20 credits at level HE7
Databases are fundamental building blocks of most IT systems, and there are a range of advanced developments in the database area. Undergraduate courses cover database concepts and the use of relational database systems. This module by contrast emphasises implementation issues of relational database systems, and provides an insight into some of the recent developments in database technology, such as distributed databases, object-oriented databases and data-warehousing.
Who can benefit?
This module is of benefit to students who are competent in database design and implementation, and wish to extend their skills and broaden their knowledge in the area.
To compare and contrast emerging architectures for database management systems.
To understand how relational database systems are implemented, and the implications for database performance.
To appreciate the impact of emerging database standards on the facilities which future database management systems will provide.
To develop database design and implementation techniques in the context of a realistic case study.
The relational model
Conformity to model
Distributed relational systems
Emerging DBMS Technologies
Database Applications and Environments
Database and Related Standards
Object Data Management Group standard
Standards for interoperability and integration e.g. CORBA
Database Design and Development Tools
SQLForms or similar forms interface
The module will be taught by a combination of lectures, a case study, tutorials/seminars, practical work and directed reading. The students will be expected to enhance an existing database, used as a case study through out the module, in various ways. The theoretical aspects will be covered in outline in the lectures and tutorials/seminars with the students expected to supply background research and analysis.Their research skills will be developed in this activity, and their ability to summarise fidings orally and in writing will be enhanced. They will also develop their critical skills in evaluating the paper they base their seminar upon.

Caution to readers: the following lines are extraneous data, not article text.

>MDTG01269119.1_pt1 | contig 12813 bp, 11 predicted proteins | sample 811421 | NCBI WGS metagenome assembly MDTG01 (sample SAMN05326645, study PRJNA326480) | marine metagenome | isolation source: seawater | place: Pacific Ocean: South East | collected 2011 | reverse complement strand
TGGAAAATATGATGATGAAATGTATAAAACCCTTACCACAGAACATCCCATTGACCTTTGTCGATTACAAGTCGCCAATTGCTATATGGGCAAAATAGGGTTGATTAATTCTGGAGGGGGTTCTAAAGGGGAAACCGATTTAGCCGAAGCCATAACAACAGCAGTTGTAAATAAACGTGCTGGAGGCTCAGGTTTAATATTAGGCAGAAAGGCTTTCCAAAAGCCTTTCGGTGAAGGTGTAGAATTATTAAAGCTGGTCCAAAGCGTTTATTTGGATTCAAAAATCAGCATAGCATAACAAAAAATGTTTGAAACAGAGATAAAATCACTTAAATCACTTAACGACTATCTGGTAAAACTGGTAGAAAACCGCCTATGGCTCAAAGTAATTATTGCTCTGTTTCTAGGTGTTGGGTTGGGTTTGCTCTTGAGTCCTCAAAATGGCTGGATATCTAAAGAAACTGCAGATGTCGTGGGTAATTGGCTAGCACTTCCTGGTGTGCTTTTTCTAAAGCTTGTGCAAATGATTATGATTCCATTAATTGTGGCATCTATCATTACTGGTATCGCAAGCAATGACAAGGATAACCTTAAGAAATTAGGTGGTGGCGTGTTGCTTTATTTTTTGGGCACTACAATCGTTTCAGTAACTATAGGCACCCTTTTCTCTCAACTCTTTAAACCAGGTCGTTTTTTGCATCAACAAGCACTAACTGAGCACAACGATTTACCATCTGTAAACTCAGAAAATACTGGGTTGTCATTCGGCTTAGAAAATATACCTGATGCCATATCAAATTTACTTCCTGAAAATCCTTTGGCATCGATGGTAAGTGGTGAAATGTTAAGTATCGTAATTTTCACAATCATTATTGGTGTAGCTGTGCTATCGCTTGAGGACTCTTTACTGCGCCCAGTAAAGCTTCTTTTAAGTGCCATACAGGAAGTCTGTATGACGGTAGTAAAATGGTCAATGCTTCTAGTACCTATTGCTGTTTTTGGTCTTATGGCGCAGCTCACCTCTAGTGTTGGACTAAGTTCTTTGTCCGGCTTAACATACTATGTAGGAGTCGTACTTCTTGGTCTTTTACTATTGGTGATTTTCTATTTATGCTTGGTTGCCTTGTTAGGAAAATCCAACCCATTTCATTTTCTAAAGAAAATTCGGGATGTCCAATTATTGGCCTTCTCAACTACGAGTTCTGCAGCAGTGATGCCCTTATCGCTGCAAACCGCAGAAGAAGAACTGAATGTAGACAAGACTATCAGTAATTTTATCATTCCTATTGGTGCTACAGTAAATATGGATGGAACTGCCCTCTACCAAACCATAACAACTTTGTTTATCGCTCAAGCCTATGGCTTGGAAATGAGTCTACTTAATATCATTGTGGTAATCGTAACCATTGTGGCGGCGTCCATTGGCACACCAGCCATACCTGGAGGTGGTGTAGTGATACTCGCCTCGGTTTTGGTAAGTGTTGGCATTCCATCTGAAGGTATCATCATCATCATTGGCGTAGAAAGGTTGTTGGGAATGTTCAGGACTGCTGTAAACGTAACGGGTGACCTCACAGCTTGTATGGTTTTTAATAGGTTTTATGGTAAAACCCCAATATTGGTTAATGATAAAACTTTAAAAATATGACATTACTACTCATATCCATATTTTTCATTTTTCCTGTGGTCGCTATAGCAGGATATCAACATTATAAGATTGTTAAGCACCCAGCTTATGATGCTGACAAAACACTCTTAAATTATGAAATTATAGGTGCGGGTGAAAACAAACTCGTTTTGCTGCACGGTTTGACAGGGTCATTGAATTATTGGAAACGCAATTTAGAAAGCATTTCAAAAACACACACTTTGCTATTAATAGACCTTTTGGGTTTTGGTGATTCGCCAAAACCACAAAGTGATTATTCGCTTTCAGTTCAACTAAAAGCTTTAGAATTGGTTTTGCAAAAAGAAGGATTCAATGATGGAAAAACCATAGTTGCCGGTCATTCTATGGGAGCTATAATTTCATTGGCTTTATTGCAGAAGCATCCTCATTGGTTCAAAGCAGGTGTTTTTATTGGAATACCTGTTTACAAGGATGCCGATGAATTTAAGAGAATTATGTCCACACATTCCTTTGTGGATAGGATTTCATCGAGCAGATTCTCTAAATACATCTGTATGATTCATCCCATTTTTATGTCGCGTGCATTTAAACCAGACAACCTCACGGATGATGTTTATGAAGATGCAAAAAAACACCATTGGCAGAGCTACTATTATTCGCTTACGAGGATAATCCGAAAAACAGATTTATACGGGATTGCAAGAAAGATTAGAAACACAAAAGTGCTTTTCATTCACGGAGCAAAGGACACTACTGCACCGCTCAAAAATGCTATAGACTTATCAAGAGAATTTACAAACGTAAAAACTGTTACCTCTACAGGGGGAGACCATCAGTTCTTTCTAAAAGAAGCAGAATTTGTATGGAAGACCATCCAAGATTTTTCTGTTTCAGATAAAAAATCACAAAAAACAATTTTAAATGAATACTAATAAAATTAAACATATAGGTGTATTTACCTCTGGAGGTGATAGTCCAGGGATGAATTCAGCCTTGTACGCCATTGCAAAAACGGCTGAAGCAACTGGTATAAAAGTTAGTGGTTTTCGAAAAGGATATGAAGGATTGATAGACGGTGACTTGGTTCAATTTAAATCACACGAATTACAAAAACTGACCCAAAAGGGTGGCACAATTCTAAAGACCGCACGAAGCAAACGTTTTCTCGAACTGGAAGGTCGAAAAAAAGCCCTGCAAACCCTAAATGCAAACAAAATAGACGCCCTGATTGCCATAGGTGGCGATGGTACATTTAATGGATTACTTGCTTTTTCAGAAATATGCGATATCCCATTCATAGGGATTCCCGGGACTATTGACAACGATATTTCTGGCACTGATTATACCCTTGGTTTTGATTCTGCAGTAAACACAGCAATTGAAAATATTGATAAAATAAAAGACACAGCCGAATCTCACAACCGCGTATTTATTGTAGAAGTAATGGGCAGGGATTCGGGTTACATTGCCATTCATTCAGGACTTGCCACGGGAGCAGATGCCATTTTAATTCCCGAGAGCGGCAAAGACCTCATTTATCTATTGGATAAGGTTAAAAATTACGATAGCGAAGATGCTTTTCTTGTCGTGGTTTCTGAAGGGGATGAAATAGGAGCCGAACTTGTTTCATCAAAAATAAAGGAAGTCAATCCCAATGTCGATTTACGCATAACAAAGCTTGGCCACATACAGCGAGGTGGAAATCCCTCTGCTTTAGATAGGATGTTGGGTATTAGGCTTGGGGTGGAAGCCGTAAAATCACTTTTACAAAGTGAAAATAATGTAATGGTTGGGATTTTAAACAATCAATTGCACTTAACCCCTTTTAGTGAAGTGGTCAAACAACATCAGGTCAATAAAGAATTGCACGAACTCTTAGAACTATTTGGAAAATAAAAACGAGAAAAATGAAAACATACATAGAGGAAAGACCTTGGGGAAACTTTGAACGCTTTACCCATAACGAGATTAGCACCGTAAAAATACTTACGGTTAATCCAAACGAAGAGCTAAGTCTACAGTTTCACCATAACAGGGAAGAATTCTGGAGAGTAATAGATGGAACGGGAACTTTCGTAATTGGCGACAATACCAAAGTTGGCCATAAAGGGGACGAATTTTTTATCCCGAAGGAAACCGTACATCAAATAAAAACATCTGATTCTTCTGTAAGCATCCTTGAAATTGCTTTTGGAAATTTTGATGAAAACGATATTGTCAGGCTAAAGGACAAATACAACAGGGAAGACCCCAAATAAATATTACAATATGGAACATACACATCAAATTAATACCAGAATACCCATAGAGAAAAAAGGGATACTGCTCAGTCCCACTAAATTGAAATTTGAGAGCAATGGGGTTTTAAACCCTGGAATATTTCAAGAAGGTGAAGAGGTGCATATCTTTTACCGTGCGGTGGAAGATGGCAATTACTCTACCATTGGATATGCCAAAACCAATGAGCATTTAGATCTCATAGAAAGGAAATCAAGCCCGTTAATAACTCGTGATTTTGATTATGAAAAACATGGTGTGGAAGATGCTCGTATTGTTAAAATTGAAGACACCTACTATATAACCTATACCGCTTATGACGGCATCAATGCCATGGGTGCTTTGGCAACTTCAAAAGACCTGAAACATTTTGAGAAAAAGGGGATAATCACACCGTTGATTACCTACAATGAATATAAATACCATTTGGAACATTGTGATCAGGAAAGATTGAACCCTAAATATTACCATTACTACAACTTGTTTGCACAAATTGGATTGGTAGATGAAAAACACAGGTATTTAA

Assessment will be a practical case study with demonstration and report, and an examination based on advanced concepts.
NB Where this module is offered online (via BoltOnline) lectures and seminars delivered by Elluminate.
Formal Lectures 14 hours
Tutorials/seminars 12 hours
Supervised practicals 14 hours
Unsupervised Practical 40 hours
Coursework 50 hours
Directed reading 40 hours
ExamInation preparation 30 hours
when you have successfully completed this module you will:
to demonstrate that you have achieved the learning outcome you will:
|1.||Critically assess new developments in database technology||Research a selection of new developments in database technology and present the findings orally and in writing with a critical assessment of their impact and importance.|
|2.||Interpret and discuss the impact of emerging database standards .
||Give an overview of the development of a standard to its present state and analyse its impact on the technology and the industry|
|3.||Analyse the contribution of database theory to practical implementations of database management systems.
||Explain the theoretical underpinning of an aspect of the practical implementation of a database management system, such as query optimisation or concurrency control to a selected audience|
|4.||Design and implement part of a database application and evaluate the solution||
Design and implement an application (or part) such as a data-warehouse from an existing operational database, justify the design, and analyse its implementation
Your achievement of the learning outcomes for this module will be tested as follows:
|Description||Assignment with demo/presentation/seminar||Examination|
There are no prerequisites for this module.
No restrictions apply.
Connolly and Begg Database Systems 4th Edition
2004 Addison Wesley
Date C.J. An Introduction to Database Systems 8th ed.
Addison Wesley 2004
Ward and Dafoulas Database Management Systems
William Smith Systems Building with Oracle
Hellerstein and Stonebraker Readings in Database Systems 4th edition
MIT Press 2005
Journal of Database Management
Indicative Web Sites
http://gwynne.cs.ualberta.ca/~oracle oracle resources
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